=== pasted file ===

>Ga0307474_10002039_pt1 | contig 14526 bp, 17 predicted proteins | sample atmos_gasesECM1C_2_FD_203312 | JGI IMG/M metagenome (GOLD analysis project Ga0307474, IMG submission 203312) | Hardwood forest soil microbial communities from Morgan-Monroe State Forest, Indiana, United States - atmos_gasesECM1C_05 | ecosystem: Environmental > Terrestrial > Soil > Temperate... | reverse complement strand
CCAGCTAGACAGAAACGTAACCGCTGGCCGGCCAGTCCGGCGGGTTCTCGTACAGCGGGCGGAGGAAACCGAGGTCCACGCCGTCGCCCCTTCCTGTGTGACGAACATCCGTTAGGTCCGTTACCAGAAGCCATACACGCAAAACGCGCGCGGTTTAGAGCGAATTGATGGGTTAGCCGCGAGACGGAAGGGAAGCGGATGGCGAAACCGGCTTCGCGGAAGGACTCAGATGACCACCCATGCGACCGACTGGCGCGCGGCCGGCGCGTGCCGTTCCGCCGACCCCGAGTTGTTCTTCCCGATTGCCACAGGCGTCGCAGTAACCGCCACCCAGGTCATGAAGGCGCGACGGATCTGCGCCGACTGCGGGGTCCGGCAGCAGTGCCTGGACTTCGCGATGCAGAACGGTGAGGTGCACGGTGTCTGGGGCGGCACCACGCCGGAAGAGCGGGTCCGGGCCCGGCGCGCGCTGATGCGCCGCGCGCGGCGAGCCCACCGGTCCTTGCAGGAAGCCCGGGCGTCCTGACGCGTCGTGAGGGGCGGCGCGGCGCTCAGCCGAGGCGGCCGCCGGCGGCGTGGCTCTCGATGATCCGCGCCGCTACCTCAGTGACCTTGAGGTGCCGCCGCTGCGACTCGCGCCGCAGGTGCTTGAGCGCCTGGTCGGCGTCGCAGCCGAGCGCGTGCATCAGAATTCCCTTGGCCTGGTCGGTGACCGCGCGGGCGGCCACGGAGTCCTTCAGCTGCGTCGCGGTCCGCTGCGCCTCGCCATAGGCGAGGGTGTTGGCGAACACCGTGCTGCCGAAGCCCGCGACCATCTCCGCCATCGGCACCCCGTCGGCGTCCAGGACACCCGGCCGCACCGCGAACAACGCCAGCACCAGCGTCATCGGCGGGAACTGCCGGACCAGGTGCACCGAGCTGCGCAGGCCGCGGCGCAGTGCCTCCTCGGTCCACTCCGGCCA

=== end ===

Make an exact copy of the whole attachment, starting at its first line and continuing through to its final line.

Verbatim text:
>Ga0307474_10002039_pt1 | contig 14526 bp, 17 predicted proteins | sample atmos_gasesECM1C_2_FD_203312 | JGI IMG/M metagenome (GOLD analysis project Ga0307474, IMG submission 203312) | Hardwood forest soil microbial communities from Morgan-Monroe State Forest, Indiana, United States - atmos_gasesECM1C_05 | ecosystem: Environmental > Terrestrial > Soil > Temperate... | reverse complement strand
CCAGCTAGACAGAAACGTAACCGCTGGCCGGCCAGTCCGGCGGGTTCTCGTACAGCGGGCGGAGGAAACCGAGGTCCACGCCGTCGCCCCTTCCTGTGTGACGAACATCCGTTAGGTCCGTTACCAGAAGCCATACACGCAAAACGCGCGCGGTTTAGAGCGAATTGATGGGTTAGCCGCGAGACGGAAGGGAAGCGGATGGCGAAACCGGCTTCGCGGAAGGACTCAGATGACCACCCATGCGACCGACTGGCGCGCGGCCGGCGCGTGCCGTTCCGCCGACCCCGAGTTGTTCTTCCCGATTGCCACAGGCGTCGCAGTAACCGCCACCCAGGTCATGAAGGCGCGACGGATCTGCGCCGACTGCGGGGTCCGGCAGCAGTGCCTGGACTTCGCGATGCAGAACGGTGAGGTGCACGGTGTCTGGGGCGGCACCACGCCGGAAGAGCGGGTCCGGGCCCGGCGCGCGCTGATGCGCCGCGCGCGGCGAGCCCACCGGTCCTTGCAGGAAGCCCGGGCGTCCTGACGCGTCGTGAGGGGCGGCGCGGCGCTCAGCCGAGGCGGCCGCCGGCGGCGTGGCTCTCGATGATCCGCGCCGCTACCTCAGTGACCTTGAGGTGCCGCCGCTGCGACTCGCGCCGCAGGTGCTTGAGCGCCTGGTCGGCGTCGCAGCCGAGCGCGTGCATCAGAATTCCCTTGGCCTGGTCGGTGACCGCGCGGGCGGCCACGGAGTCCTTCAGCTGCGTCGCGGTCCGCTGCGCCTCGCCATAGGCGAGGGTGTTGGCGAACACCGTGCTGCCGAAGCCCGCGACCATCTCCGCCATCGGCACCCCGTCGGCGTCCAGGACACCCGGCCGCACCGCGAACAACGCCAGCACCAGCGTCATCGGCGGGAACTGCCGGACCAGGTGCACCGAGCTGCGCAGGCCGCGGCGCAGTGCCTCCTCGGTCCACTCCGGCCA